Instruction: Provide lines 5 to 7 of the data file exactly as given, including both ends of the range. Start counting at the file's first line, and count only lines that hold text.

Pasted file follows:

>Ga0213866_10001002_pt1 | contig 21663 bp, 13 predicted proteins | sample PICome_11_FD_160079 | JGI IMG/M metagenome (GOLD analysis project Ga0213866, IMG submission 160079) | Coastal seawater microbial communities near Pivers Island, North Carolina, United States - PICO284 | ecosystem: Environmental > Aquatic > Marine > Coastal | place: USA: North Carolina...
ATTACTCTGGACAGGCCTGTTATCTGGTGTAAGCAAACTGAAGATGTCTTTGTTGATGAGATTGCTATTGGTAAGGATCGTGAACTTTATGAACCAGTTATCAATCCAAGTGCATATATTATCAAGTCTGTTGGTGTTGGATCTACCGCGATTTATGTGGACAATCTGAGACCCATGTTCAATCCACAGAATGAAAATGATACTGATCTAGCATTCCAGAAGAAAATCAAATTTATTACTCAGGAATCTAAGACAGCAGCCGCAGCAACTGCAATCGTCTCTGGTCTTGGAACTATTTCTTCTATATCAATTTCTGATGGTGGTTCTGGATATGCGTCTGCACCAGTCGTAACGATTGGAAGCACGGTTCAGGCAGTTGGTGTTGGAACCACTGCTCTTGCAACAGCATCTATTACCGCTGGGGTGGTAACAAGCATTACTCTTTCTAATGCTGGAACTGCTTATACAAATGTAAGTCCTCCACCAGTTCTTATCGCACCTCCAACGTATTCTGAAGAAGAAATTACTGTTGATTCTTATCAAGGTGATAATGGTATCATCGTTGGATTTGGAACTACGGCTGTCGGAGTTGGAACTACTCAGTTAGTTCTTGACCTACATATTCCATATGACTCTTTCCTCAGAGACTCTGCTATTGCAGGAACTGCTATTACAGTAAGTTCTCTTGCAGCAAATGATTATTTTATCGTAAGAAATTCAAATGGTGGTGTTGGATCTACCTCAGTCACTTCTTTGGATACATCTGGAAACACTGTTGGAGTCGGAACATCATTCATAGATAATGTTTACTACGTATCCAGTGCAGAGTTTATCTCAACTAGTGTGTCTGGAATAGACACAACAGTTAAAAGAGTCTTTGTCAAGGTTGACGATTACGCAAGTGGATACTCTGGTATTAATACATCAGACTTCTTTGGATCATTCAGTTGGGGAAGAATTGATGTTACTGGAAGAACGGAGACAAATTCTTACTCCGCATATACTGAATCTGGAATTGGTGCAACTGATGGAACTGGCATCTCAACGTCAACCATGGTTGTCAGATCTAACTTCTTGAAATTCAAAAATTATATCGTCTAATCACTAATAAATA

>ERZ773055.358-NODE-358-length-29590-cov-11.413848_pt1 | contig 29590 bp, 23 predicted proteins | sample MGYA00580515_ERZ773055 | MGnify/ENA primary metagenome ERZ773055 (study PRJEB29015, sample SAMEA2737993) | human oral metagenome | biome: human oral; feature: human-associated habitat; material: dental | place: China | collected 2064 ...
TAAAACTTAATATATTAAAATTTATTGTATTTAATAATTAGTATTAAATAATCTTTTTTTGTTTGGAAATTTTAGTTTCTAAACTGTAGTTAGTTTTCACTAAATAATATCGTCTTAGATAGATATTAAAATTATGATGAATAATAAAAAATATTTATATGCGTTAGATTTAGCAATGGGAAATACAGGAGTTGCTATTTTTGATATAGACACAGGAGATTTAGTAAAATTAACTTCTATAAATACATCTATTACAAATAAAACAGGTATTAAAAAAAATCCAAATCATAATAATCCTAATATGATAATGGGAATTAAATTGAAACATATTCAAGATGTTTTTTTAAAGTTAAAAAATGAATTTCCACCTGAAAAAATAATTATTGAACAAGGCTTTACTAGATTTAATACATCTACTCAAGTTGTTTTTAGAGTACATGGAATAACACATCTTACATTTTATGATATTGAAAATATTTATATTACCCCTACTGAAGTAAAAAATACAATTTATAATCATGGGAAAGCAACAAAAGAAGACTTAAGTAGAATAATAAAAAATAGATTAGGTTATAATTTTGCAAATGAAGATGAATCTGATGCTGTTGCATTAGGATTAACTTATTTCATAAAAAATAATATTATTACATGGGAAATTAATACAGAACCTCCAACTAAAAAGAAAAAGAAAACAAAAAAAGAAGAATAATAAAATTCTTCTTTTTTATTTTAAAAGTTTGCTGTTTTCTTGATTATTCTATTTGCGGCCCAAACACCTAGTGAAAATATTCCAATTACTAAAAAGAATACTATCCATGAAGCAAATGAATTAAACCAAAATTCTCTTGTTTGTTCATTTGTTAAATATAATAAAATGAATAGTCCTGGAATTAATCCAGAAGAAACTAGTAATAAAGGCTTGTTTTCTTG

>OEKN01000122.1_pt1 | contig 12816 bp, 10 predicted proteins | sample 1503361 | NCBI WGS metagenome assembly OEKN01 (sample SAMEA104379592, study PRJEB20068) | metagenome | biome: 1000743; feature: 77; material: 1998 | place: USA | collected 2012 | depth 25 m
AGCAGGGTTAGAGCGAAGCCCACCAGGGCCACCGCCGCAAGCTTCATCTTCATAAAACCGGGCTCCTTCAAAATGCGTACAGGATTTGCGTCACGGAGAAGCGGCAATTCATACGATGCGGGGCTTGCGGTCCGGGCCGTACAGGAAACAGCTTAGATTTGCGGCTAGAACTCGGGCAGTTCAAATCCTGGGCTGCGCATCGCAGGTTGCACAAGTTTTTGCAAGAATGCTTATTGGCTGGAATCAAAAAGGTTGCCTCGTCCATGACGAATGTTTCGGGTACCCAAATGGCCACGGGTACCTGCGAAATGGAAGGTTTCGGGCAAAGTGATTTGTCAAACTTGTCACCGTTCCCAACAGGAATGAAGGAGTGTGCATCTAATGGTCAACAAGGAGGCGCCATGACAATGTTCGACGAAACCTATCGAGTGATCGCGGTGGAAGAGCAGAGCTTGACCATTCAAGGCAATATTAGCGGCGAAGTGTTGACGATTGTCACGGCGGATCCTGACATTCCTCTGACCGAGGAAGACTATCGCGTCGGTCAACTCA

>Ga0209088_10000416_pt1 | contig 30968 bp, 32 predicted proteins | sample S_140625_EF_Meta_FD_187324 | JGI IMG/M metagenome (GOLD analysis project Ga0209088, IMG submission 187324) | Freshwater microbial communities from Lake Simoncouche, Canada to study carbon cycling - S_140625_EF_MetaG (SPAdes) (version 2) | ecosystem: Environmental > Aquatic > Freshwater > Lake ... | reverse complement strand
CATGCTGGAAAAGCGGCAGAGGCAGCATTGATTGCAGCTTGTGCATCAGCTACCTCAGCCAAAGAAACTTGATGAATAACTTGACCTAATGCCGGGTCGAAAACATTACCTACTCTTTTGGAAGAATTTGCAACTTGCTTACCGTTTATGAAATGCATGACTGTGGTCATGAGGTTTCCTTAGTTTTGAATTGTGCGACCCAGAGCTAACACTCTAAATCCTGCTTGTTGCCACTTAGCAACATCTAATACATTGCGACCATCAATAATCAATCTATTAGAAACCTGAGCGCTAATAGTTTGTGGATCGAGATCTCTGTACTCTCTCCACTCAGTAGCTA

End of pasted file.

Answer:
>OEKN01000122.1_pt1 | contig 12816 bp, 10 predicted proteins | sample 1503361 | NCBI WGS metagenome assembly OEKN01 (sample SAMEA104379592, study PRJEB20068) | metagenome | biome: 1000743; feature: 77; material: 1998 | place: USA | collected 2012 | depth 25 m
AGCAGGGTTAGAGCGAAGCCCACCAGGGCCACCGCCGCAAGCTTCATCTTCATAAAACCGGGCTCCTTCAAAATGCGTACAGGATTTGCGTCACGGAGAAGCGGCAATTCATACGATGCGGGGCTTGCGGTCCGGGCCGTACAGGAAACAGCTTAGATTTGCGGCTAGAACTCGGGCAGTTCAAATCCTGGGCTGCGCATCGCAGGTTGCACAAGTTTTTGCAAGAATGCTTATTGGCTGGAATCAAAAAGGTTGCCTCGTCCATGACGAATGTTTCGGGTACCCAAATGGCCACGGGTACCTGCGAAATGGAAGGTTTCGGGCAAAGTGATTTGTCAAACTTGTCACCGTTCCCAACAGGAATGAAGGAGTGTGCATCTAATGGTCAACAAGGAGGCGCCATGACAATGTTCGACGAAACCTATCGAGTGATCGCGGTGGAAGAGCAGAGCTTGACCATTCAAGGCAATATTAGCGGCGAAGTGTTGACGATTGTCACGGCGGATCCTGACATTCCTCTGACCGAGGAAGACTATCGCGTCGGTCAACTCA

>Ga0209088_10000416_pt1 | contig 30968 bp, 32 predicted proteins | sample S_140625_EF_Meta_FD_187324 | JGI IMG/M metagenome (GOLD analysis project Ga0209088, IMG submission 187324) | Freshwater microbial communities from Lake Simoncouche, Canada to study carbon cycling - S_140625_EF_MetaG (SPAdes) (version 2) | ecosystem: Environmental > Aquatic > Freshwater > Lake ... | reverse complement strand